Toughest for Those In Between

The United States has not adequately addressed the issue of long-term care for the elderly. Medicare and general health insurance do not cover long-term care expenses, and Medicaid’s long-term coverage only applies to individuals whose savings have been depleted to $2,000. Veghte points out that relying on Medicaid not only erodes an individual’s financial independence but is also an undesirable outcome for retirement plans.

Private long-term care insurance is available, but it comes with a significant price tag. Veghte highlights the stark reality that high-income earners can afford the average cost of $2,700 a year for such insurance. However, costs have been rising dramatically, with some individuals paying as much as $8,000 annually. As a result, there exists a substantial gap for middle-income earners who do not qualify for Medicaid but find private insurance unaffordable.

Washington’s WA Cares program offers a potential solution to this conundrum. For individuals approaching the age at which they might require long-term care, purchasing long-term insurance comes with risks. If they can no longer afford the premiums, the insurance company retains all the previously paid premiums, thus leaving individuals without coverage.

The financial burden of long-term care not only contributes to dire situations for the elderly and disabled and their families but also poses a threat to state finances. Veghte explains that Medicaid programs largely rely on state budgets, and in Washington, long-term care coverage already consumes 9% of the state budget. If caseloads double over the next 15 years, allocating 18% of the state budget to Medicaid long-term care becomes unsustainable. This situation would force states to either reduce spending in other essential areas or raise state income taxes.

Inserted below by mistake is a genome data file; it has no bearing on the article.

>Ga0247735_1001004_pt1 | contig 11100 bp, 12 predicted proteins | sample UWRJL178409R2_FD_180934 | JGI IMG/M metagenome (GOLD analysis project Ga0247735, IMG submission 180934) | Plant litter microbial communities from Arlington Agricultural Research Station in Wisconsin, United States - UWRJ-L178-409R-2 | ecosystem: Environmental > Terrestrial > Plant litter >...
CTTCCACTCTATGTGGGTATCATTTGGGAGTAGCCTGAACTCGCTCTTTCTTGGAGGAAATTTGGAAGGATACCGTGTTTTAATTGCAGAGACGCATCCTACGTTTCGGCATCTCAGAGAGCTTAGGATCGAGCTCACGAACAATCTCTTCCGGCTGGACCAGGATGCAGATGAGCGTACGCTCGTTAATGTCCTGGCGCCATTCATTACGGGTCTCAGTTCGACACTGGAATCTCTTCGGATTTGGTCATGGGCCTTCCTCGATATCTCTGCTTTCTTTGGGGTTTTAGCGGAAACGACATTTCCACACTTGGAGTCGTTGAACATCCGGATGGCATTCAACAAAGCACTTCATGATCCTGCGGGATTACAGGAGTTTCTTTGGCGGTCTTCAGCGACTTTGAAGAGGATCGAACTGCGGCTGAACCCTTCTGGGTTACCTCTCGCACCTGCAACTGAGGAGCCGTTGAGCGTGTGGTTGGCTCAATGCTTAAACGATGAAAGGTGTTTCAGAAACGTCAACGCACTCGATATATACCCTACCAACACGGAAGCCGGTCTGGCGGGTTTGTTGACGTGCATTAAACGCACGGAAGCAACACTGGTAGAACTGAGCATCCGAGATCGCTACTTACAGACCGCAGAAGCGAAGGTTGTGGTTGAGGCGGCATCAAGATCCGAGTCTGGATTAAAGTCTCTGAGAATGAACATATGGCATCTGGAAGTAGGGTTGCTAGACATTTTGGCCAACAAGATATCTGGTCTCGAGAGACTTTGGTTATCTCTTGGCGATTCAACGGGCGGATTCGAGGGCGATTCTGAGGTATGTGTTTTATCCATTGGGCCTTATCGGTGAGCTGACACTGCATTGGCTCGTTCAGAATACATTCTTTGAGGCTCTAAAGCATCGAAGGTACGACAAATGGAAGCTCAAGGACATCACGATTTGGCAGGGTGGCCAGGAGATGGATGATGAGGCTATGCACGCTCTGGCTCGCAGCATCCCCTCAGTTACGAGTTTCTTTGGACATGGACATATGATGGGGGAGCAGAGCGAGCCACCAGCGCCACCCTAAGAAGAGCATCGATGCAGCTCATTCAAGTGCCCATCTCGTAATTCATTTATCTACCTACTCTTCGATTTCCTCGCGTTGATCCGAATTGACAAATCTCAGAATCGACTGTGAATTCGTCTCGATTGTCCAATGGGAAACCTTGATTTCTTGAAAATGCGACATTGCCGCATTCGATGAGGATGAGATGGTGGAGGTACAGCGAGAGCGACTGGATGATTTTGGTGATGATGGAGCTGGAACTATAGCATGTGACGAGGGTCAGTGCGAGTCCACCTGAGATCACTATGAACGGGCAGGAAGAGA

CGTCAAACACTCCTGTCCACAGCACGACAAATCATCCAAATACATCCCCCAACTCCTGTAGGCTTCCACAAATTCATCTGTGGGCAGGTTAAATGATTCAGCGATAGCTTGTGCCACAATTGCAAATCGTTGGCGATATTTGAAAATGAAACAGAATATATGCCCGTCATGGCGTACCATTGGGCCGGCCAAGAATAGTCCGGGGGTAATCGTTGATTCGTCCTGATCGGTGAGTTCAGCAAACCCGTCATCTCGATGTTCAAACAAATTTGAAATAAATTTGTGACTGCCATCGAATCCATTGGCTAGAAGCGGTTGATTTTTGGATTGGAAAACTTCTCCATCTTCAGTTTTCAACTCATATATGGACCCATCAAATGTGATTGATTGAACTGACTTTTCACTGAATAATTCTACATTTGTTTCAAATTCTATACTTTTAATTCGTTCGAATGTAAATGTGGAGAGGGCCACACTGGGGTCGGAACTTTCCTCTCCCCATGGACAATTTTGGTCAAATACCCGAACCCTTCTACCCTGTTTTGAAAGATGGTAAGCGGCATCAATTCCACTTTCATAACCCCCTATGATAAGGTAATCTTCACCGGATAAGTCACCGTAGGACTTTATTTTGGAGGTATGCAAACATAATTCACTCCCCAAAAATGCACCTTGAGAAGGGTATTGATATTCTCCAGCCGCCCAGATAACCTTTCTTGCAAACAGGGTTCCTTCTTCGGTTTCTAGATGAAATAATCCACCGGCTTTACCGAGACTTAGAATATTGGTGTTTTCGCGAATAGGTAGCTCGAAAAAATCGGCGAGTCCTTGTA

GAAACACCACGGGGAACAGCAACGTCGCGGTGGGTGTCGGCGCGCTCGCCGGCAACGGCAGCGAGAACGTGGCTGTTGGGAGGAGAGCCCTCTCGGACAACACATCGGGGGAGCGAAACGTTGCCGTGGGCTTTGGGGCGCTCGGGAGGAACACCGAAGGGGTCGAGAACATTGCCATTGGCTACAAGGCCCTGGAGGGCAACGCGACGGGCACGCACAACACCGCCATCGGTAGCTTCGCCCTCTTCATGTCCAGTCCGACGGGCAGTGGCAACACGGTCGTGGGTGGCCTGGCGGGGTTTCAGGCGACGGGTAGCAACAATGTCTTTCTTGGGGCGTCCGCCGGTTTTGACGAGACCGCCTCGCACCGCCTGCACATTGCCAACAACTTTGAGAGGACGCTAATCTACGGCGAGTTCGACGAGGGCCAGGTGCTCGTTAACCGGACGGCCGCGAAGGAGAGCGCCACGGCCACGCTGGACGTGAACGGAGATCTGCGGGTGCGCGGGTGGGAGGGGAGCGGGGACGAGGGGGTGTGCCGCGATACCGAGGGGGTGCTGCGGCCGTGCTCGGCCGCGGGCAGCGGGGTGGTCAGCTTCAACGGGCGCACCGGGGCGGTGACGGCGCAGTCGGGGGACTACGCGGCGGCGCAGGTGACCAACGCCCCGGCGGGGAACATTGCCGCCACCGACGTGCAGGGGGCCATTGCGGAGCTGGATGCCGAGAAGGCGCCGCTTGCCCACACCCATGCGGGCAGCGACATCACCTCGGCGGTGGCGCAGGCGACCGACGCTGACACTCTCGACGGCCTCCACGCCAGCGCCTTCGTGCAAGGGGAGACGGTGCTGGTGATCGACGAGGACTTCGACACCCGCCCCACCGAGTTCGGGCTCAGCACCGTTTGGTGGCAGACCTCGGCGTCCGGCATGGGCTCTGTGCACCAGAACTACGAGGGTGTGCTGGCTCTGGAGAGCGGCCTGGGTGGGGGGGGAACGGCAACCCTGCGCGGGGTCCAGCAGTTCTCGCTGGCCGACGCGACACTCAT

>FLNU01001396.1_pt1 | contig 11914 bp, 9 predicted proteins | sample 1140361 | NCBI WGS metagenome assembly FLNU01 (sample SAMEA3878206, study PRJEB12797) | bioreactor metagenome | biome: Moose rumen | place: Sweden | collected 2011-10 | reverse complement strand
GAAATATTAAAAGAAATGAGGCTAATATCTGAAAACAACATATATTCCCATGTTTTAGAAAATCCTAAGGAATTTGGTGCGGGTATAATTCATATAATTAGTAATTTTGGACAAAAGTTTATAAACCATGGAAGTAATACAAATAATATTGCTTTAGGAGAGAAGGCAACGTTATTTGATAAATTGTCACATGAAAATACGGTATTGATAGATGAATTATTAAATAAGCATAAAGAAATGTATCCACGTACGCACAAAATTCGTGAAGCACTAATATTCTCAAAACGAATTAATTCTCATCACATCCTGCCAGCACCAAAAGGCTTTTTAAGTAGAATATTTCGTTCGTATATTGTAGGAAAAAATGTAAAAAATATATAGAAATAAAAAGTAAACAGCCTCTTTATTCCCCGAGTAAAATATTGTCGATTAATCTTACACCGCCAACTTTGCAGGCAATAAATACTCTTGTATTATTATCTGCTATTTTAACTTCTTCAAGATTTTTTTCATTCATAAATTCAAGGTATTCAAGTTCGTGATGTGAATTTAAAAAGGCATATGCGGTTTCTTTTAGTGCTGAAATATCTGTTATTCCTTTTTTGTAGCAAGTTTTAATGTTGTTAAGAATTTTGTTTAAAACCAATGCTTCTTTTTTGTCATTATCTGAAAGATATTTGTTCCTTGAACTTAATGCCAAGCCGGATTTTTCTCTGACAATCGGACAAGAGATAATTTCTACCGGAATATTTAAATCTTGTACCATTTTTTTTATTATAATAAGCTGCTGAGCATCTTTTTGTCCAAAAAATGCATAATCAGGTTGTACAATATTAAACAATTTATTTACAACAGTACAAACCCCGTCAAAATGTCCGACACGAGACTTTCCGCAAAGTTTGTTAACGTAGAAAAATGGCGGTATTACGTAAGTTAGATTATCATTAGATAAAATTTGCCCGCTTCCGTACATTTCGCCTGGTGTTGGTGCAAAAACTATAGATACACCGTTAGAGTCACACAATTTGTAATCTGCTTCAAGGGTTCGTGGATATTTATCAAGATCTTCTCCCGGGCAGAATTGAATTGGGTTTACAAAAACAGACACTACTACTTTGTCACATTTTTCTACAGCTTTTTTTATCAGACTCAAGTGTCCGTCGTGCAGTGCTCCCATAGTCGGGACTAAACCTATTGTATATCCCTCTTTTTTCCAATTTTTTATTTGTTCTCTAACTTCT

Nonetheless, even though the WA Cares program will provide a lifetime maximum of $36,500 in benefits, it will not fully address the challenges faced by the elderly and infirm in 2026. Bickford, who has already spent nearly that amount to adapt her home to her progressive disability, serves as a prime example. Veghte acknowledges that solving the long-term care problem will require a combination of strategies, and no single program or initiative will be sufficient.

Long-Term Care Policies for the Middle Class

Washington state policymakers are collaborating with the private long-term care insurance industry to develop a supplemental private insurance market that can build on the foundation established by WA Cares. The proposed market would make long-term care insurance more affordable for middle-class individuals. Veghte suggests that the WA Cares benefit could be used as a deductible, allowing people to purchase supplemental insurance covering additional tens of thousands of dollars in long-term care expenses.

While these plans are not yet finalized, they could be implemented in the coming years. Jacobson believes that many states will closely monitor Washington’s program to determine its efficacy. Addressing long-term care challenges and supporting families caring for loved ones could significantly improve people’s lives.

Veghte is confident that other states will ultimately follow Washington’s lead. With demographic shifts resulting in an increasing number of older adults needing care, it is clear that families will face overwhelming responsibilities. As Veghte aptly expresses, “Most of us have someone in our family who is 80 or older, who needs care and some kind of support to live independently—and soon it’s going to be two people we’re caring for.”

For more information about Washington state’s long-term care insurance, visit the We Care for WA Cares advocacy group.

Sources: – Vicki Bickford, Caregiver, Vancouver, Wash. – Ben Veghte, PhD, Director, WA Cares Fund, Washington State Department of Social and Health Service, Lacey, Wash. – Gretchen Jacobson, PhD, Vice President, Medicare Program, Commonwealth Fund, New York City